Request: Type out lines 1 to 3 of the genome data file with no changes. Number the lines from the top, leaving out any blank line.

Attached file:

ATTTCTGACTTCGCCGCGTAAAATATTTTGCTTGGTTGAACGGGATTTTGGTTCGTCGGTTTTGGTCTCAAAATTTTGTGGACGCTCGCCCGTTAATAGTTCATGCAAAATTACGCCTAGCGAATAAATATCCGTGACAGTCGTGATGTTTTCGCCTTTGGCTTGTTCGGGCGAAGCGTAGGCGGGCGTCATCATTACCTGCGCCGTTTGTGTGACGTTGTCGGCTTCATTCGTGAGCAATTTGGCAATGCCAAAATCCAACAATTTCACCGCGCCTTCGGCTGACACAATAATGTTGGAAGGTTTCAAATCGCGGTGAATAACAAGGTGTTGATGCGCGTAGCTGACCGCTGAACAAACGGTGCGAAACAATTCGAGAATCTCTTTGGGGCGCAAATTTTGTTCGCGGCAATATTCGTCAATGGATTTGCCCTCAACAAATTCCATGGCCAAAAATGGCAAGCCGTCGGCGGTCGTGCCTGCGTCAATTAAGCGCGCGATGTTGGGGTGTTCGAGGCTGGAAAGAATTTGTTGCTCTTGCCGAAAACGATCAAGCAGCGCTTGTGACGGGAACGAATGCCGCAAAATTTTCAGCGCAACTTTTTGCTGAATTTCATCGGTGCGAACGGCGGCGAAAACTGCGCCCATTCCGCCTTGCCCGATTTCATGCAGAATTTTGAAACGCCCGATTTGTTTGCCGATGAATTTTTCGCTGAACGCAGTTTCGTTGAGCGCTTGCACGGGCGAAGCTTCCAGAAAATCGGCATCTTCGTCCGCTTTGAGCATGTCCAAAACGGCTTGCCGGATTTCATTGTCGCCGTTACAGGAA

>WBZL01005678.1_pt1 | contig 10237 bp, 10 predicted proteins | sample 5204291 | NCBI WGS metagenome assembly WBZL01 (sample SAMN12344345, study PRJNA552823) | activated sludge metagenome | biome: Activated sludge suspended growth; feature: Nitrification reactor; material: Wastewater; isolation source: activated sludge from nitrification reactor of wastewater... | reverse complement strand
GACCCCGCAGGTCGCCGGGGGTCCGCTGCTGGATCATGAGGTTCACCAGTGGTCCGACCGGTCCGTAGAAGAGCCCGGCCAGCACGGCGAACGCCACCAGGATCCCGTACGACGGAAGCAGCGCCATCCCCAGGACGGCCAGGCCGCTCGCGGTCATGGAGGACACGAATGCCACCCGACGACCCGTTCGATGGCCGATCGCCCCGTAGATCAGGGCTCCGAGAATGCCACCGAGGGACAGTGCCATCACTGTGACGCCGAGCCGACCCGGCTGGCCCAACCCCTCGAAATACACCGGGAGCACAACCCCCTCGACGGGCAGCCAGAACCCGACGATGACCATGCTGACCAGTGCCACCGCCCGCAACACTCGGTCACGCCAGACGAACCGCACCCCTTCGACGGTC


ATTTCTGACTTCGCCGCGTAAAATATTTTGCTTGGTTGAACGGGATTTTGGTTCGTCGGTTTTGGTCTCAAAATTTTGTGGACGCTCGCCCGTTAATAGTTCATGCAAAATTACGCCTAGCGAATAAATATCCGTGACAGTCGTGATGTTTTCGCCTTTGGCTTGTTCGGGCGAAGCGTAGGCGGGCGTCATCATTACCTGCGCCGTTTGTGTGACGTTGTCGGCTTCATTCGTGAGCAATTTGGCAATGCCAAAATCCAACAATTTCACCGCGCCTTCGGCTGACACAATAATGTTGGAAGGTTTCAAATCGCGGTGAATAACAAGGTGTTGATGCGCGTAGCTGACCGCTGAACAAACGGTGCGAAACAATTCGAGAATCTCTTTGGGGCGCAAATTTTGTTCGCGGCAATATTCGTCAATGGATTTGCCCTCAACAAATTCCATGGCCAAAAATGGCAAGCCGTCGGCGGTCGTGCCTGCGTCAATTAAGCGCGCGATGTTGGGGTGTTCGAGGCTGGAAAGAATTTGTTGCTCTTGCCGAAAACGATCAAGCAGCGCTTGTGACGGGAACGAATGCCGCAAAATTTTCAGCGCAACTTTTTGCTGAATTTCATCGGTGCGAACGGCGGCGAAAACTGCGCCCATTCCGCCTTGCCCGATTTCATGCAGAATTTTGAAACGCCCGATTTGTTTGCCGATGAATTTTTCGCTGAACGCAGTTTCGTTGAGCGCTTGCACGGGCGAAGCTTCCAGAAAATCGGCATCTTCGTCCGCTTTGAGCATGTCCAAAACGGCTTGCCGGATTTCATTGTCGCCGTTACAGGAA

>WBZL01005678.1_pt1 | contig 10237 bp, 10 predicted proteins | sample 5204291 | NCBI WGS metagenome assembly WBZL01 (sample SAMN12344345, study PRJNA552823) | activated sludge metagenome | biome: Activated sludge suspended growth; feature: Nitrification reactor; material: Wastewater; isolation source: activated sludge from nitrification reactor of wastewater... | reverse complement strand
GACCCCGCAGGTCGCCGGGGGTCCGCTGCTGGATCATGAGGTTCACCAGTGGTCCGACCGGTCCGTAGAAGAGCCCGGCCAGCACGGCGAACGCCACCAGGATCCCGTACGACGGAAGCAGCGCCATCCCCAGGACGGCCAGGCCGCTCGCGGTCATGGAGGACACGAATGCCACCCGACGACCCGTTCGATGGCCGATCGCCCCGTAGATCAGGGCTCCGAGAATGCCACCGAGGGACAGTGCCATCACTGTGACGCCGAGCCGACCCGGCTGGCCCAACCCCTCGAAATACACCGGGAGCACAACCCCCTCGACGGGCAGCCAGAACCCGACGATGACCATGCTGACCAGTGCCACCGCCCGCAACACTCGGTCACGCCAGACGAACCGCACCCCTTCGACGGTC